UW-Madison ATMOCN 100 - More on Tropical Cyclones (5 pages)

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More on Tropical Cyclones



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More on Tropical Cyclones

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A lecture continuing information about tropical cyclones.


Lecture number:
32
Pages:
5
Type:
Lecture Note
School:
University of Wisconsin, Madison
Course:
Atmocn 100 - Weather and Climate
Edition:
1
Documents in this Packet
Unformatted text preview:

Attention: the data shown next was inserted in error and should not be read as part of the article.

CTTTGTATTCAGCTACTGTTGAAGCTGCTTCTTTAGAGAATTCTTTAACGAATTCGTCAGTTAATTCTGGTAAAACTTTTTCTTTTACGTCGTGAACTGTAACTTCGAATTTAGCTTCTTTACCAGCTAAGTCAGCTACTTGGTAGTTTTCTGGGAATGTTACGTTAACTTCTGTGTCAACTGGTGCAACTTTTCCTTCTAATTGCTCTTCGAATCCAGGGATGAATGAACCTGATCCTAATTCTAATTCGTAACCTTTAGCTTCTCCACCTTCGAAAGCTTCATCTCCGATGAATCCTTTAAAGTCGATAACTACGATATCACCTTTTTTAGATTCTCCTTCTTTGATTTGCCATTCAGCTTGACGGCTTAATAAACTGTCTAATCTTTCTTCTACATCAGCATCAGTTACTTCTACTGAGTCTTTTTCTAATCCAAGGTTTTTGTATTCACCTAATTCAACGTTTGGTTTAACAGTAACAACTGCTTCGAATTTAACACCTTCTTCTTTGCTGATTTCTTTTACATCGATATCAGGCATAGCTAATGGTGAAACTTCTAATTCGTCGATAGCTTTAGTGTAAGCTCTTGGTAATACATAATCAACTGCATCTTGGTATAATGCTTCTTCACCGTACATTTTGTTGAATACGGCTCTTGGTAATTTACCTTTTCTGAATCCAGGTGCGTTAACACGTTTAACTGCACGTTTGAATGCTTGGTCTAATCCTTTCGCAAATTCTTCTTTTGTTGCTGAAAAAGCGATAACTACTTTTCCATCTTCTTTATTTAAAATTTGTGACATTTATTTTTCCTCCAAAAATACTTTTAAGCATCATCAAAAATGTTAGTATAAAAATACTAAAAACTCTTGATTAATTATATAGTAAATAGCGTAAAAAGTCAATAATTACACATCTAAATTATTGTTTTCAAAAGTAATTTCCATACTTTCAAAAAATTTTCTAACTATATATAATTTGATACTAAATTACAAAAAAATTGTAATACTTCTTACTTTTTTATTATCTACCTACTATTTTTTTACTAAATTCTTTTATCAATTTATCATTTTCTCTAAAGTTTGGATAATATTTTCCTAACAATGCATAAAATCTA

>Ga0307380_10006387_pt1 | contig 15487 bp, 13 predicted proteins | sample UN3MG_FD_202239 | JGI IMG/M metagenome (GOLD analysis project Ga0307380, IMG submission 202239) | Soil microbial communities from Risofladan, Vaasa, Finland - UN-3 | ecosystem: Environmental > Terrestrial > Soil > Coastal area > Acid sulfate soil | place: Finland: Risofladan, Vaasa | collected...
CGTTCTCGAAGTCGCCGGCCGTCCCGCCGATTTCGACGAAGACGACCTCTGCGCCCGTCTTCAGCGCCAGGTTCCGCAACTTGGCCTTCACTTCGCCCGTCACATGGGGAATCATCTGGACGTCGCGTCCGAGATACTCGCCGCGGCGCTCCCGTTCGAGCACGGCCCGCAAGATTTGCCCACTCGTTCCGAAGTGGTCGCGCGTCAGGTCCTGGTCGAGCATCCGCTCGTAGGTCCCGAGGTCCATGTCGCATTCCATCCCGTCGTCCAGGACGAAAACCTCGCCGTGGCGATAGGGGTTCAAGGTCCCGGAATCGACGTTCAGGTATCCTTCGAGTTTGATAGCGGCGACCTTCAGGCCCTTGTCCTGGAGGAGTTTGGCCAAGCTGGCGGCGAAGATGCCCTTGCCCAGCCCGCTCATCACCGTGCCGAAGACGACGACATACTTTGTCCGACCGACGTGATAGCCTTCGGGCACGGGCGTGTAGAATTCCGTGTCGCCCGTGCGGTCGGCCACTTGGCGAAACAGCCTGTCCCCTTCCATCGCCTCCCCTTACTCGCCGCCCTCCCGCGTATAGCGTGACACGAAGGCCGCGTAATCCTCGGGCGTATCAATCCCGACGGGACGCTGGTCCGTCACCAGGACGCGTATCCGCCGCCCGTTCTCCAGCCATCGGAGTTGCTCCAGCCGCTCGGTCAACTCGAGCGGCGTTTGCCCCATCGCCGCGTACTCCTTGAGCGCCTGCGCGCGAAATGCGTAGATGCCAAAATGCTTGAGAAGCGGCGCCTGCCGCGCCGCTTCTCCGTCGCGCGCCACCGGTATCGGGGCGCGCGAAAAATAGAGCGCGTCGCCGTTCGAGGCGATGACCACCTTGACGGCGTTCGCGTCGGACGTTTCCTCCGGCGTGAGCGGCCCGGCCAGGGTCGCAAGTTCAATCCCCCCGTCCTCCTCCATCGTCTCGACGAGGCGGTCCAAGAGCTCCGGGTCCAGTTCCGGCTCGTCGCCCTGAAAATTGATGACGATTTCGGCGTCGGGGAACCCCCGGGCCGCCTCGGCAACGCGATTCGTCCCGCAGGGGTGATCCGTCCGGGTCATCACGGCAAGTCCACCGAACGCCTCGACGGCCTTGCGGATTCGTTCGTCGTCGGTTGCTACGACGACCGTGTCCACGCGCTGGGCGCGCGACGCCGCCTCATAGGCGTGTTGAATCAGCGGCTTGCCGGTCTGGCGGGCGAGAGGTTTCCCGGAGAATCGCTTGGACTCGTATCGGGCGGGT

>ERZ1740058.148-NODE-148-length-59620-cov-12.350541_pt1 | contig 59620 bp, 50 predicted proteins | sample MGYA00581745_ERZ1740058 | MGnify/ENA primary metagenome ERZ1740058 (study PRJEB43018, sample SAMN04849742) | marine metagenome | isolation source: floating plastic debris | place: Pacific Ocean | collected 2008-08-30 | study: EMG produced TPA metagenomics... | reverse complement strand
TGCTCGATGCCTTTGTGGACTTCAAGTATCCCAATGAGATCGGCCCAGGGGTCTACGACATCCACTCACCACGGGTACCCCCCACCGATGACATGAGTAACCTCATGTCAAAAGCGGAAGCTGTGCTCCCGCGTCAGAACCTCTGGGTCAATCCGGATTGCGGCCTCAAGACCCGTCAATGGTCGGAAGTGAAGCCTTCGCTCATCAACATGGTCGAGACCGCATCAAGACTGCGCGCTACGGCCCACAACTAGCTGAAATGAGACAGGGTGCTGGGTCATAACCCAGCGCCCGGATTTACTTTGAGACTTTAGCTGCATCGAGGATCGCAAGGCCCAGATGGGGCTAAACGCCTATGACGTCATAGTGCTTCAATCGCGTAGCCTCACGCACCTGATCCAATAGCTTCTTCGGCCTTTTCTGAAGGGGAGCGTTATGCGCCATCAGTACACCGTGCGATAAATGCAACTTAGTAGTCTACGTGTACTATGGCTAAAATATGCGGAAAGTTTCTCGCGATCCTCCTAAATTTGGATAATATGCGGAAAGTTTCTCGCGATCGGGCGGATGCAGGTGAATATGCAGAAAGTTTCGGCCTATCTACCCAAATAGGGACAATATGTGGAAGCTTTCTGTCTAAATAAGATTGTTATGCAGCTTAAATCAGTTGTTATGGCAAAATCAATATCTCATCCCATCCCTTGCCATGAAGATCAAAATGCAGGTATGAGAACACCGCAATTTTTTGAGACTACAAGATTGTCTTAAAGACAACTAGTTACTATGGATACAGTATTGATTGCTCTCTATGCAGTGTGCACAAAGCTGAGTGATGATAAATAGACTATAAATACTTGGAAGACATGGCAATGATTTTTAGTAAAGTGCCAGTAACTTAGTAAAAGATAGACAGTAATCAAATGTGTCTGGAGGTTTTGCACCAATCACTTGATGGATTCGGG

Atm Ocn 100 Edition 1nd Lecture 32 Outline of Last Lecture I Reminder II Current Weather III Basic reasons why Extratropical cyclones and Tropical cyclones exist IV Extratropical and Tropical Cyclone Configurations V Main Summary Points Outline of Current Lecture II Weather of the day III Some Review IV Hurricane Structure Current Lecture Wednesday class is optional it is a review session Today we will be finishing tropical cyclones Weather of the day There is a strong pressure system over Southern Canada We can see that there is a lot of precipitation here today Based on the fact that that there is a yellow line or the 540 thickness line is off to the east but is affecting us a lot It is going to keep snowing pretty much all day today This snow will not end till 3 am tomorrow morning We should expect about 2 3 inches of snow but could be more This morning said we could get up to 5 inches of snow Extratropical cyclones derive energy from a thermal contrast The low is made up of two air currents one going over the top and curving and another one from the north curving underneath As the cold air sinks downward it forms a vacuum above As it falls it lowers the pressure above which sucks in warm air When cold air is next to warm air the cold air falls and then produces pressure that sucks warm air The warm fluid is drawn over the top there is a sucking upward to bring in more air from behind As warm air over the cold air it is drawing air up from the south to fill void The low pressure is really an illustration of the sucking or low pressure The low pressure sucks warm air so it can rise Looking at warm air rising over the top of a falling cold air wedge A question about this is why does this occur in a small low pressure system that s rotating Some Review Why doesn t cold air everywhere slide to the south and then warm air go to the top of it What prevents that It has to do this in the form of extratropical cyclones because coriolis on the large scale holds that cold air up So on a large scale the cold air is propped up and it won t sink because it is in a balance with the coriolis effect But as you get to smaller scales of circulation the coriolis effect becomes less important We don t care about the earth spinning on smaller scales On a global scale it matters On finer scales this can happen which is why we have extratropical cyclones There is a big difference between extratropical cyclones and tropical cyclones There will be questions about this on the final A cyclone is not a cyclone A cyclone is there for a reason what is the reason for the extratropical cyclone Why do we have extratropical cyclone What is it doing In the big scheme of things it is allowing the cold air that is propped up that is kept in equilibrium of earth to advance to the south and the warm air to slide over the top of it and advance to the north And release energy that is built by that cold air sitting there The relationship of cold air and warm air next to each other the energy is there but it can t be released It is being propped up by the coriolis or spinning of the earth To spin the earth it holds the cold air there But it can still advance southward on a finer scale Meaning an extratropical cyclone The cyclones are there to advance the cold air to the south The cold air will be now in the middle of the US where before it was up in Canada The warm air at high levels will be way up in Canada rather then stopped somewhere The whole thing is released Tropical Cyclones some Review Hurricane Structure Again the tropical cyclone is there for an entirely different reason It is another cyclone across a wave The reason this is here is warm water and cooler temperatures aloft and the tendency to overturn Extratropical cyclone is a polar cell and a feral cell The feral cell is being pushed aside it is the average of the all the middle latitudes The tropical cyclone is localized overturning of deep convection in the tropics which is transporting high energy The Hadley Cell is powered by the convergence of the trade winds The trade winds move over the water and when they do that they pick up a lot of energy forming vapor and the vapor goes to the ITCZ and picks up as clouds This can lead to hurricanes Hurricane has low pressure in the middle And the pressure in the middle can be low because the vortex rotates so rapidly that the winds become in equilibrium with pressure gradient field The warming aloft can balance that pressure gradient The warming aloft comes from the energy released by the convection in the form of latent heat this raises the tropopause In the core of the tropical cyclone the warmth comes from sustenance from the stratosphere It takes energy to push that down In either case latent heat energy released is coming from the vapor which is coming from the surface from the water which is coming from the sun The circulation around the tropical cyclones looks like air spirals into the base is lifted up around the eyewall with a hole in the middle and the then spirals outward In the middle it rises cyclonically but then as it goes out it turns into anticyclonically More Structure and Crosssection information Strongest low pressure in the middle The maximum winds are in the eyewall This is because air coming in converges in the eyewall and rises in the eyewall The air in the middle moves with the storm The whole middle part does not have much air coming in from the outside instead it just is there At the upper levels of the eyewall there is some sinking but not a lot of motion at all Most winds are in the eyewall and rising The converging line is at the eyewall The air is converging and rising it is like the ITCZ spun around As you get to smaller radius the air is spinning up faster until it hits the eyewall where wind speed is the strongest At the ground the wind speed is made to slow down because of friction Rainfall occurs in bands The heaviest rainfall is under the eyewall itself But there can be multiple spiral bands that have heavy rain As the storm moves in one direction it will have stronger winds on one side than the other These winds can move water with them This can have the effect of a tidal wave effect If the storm moved on the Gulf shore it could create a huge tidal surge on one side The winds can move the water and make strong flooding The flooding associated with the tidal …